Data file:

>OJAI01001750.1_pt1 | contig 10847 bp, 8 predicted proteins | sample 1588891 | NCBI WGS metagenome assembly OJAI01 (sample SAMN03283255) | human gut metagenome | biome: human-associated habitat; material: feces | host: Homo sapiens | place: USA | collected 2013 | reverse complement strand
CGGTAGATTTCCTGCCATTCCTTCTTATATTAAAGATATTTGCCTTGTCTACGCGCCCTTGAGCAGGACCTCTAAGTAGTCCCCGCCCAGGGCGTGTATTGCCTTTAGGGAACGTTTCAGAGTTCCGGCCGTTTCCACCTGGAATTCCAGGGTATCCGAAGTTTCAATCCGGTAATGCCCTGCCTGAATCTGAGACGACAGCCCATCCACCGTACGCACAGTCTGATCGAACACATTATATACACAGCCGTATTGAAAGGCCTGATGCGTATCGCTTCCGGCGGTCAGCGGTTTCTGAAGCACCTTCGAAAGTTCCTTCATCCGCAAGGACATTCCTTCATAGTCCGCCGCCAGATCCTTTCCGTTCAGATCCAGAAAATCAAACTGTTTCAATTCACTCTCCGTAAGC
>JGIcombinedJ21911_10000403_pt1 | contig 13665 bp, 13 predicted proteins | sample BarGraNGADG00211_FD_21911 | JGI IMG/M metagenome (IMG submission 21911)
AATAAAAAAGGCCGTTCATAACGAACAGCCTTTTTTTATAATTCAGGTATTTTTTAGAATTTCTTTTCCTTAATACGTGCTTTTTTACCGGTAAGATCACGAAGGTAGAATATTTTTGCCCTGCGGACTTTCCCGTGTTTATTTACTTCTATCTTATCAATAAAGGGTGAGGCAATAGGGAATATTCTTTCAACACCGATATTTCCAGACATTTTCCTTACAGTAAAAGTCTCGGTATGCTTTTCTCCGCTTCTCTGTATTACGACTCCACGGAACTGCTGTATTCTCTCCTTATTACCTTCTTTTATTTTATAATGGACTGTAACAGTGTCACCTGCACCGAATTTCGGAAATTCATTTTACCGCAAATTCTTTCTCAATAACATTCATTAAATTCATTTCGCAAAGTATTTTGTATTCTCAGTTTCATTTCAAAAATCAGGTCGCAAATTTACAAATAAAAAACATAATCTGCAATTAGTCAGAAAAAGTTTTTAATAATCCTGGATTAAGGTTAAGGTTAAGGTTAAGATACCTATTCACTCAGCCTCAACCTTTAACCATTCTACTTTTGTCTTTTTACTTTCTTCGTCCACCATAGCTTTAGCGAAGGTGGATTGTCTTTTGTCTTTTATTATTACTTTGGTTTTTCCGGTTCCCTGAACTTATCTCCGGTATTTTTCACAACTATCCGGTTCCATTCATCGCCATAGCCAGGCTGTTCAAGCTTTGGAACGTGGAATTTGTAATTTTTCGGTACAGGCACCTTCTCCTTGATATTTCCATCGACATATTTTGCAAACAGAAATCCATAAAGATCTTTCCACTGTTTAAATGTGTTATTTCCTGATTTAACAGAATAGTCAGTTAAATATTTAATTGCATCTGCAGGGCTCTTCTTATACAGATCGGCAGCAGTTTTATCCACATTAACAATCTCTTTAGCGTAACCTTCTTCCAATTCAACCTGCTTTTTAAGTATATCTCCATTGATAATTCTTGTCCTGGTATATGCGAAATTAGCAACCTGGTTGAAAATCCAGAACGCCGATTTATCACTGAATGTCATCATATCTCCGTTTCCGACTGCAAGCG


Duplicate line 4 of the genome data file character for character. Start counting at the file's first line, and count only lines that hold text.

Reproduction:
AATAAAAAAGGCCGTTCATAACGAACAGCCTTTTTTTATAATTCAGGTATTTTTTAGAATTTCTTTTCCTTAATACGTGCTTTTTTACCGGTAAGATCACGAAGGTAGAATATTTTTGCCCTGCGGACTTTCCCGTGTTTATTTACTTCTATCTTATCAATAAAGGGTGAGGCAATAGGGAATATTCTTTCAACACCGATATTTCCAGACATTTTCCTTACAGTAAAAGTCTCGGTATGCTTTTCTCCGCTTCTCTGTATTACGACTCCACGGAACTGCTGTATTCTCTCCTTATTACCTTCTTTTATTTTATAATGGACTGTAACAGTGTCACCTGCACCGAATTTCGGAAATTCATTTTACCGCAAATTCTTTCTCAATAACATTCATTAAATTCATTTCGCAAAGTATTTTGTATTCTCAGTTTCATTTCAAAAATCAGGTCGCAAATTTACAAATAAAAAACATAATCTGCAATTAGTCAGAAAAAGTTTTTAATAATCCTGGATTAAGGTTAAGGTTAAGGTTAAGATACCTATTCACTCAGCCTCAACCTTTAACCATTCTACTTTTGTCTTTTTACTTTCTTCGTCCACCATAGCTTTAGCGAAGGTGGATTGTCTTTTGTCTTTTATTATTACTTTGGTTTTTCCGGTTCCCTGAACTTATCTCCGGTATTTTTCACAACTATCCGGTTCCATTCATCGCCATAGCCAGGCTGTTCAAGCTTTGGAACGTGGAATTTGTAATTTTTCGGTACAGGCACCTTCTCCTTGATATTTCCATCGACATATTTTGCAAACAGAAATCCATAAAGATCTTTCCACTGTTTAAATGTGTTATTTCCTGATTTAACAGAATAGTCAGTTAAATATTTAATTGCATCTGCAGGGCTCTTCTTATACAGATCGGCAGCAGTTTTATCCACATTAACAATCTCTTTAGCGTAACCTTCTTCCAATTCAACCTGCTTTTTAAGTATATCTCCATTGATAATTCTTGTCCTGGTATATGCGAAATTAGCAACCTGGTTGAAAATCCAGAACGCCGATTTATCACTGAATGTCATCATATCTCCGTTTCCGACTGCAAGCG